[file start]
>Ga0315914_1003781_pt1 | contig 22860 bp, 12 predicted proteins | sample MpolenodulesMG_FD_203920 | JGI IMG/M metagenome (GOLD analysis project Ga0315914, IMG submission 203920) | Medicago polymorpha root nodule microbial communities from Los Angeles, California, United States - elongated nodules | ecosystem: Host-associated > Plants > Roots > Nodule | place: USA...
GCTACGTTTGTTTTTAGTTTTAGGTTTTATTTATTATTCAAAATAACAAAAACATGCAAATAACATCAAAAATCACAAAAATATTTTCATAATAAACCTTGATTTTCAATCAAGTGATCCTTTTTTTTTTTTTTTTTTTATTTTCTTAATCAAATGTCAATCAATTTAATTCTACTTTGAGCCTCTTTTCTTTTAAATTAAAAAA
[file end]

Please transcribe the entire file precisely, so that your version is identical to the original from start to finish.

>Ga0315914_1003781_pt1 | contig 22860 bp, 12 predicted proteins | sample MpolenodulesMG_FD_203920 | JGI IMG/M metagenome (GOLD analysis project Ga0315914, IMG submission 203920) | Medicago polymorpha root nodule microbial communities from Los Angeles, California, United States - elongated nodules | ecosystem: Host-associated > Plants > Roots > Nodule | place: USA...
GCTACGTTTGTTTTTAGTTTTAGGTTTTATTTATTATTCAAAATAACAAAAACATGCAAATAACATCAAAAATCACAAAAATATTTTCATAATAAACCTTGATTTTCAATCAAGTGATCCTTTTTTTTTTTTTTTTTTTATTTTCTTAATCAAATGTCAATCAATTTAATTCTACTTTGAGCCTCTTTTCTTTTAAATTAAAAAA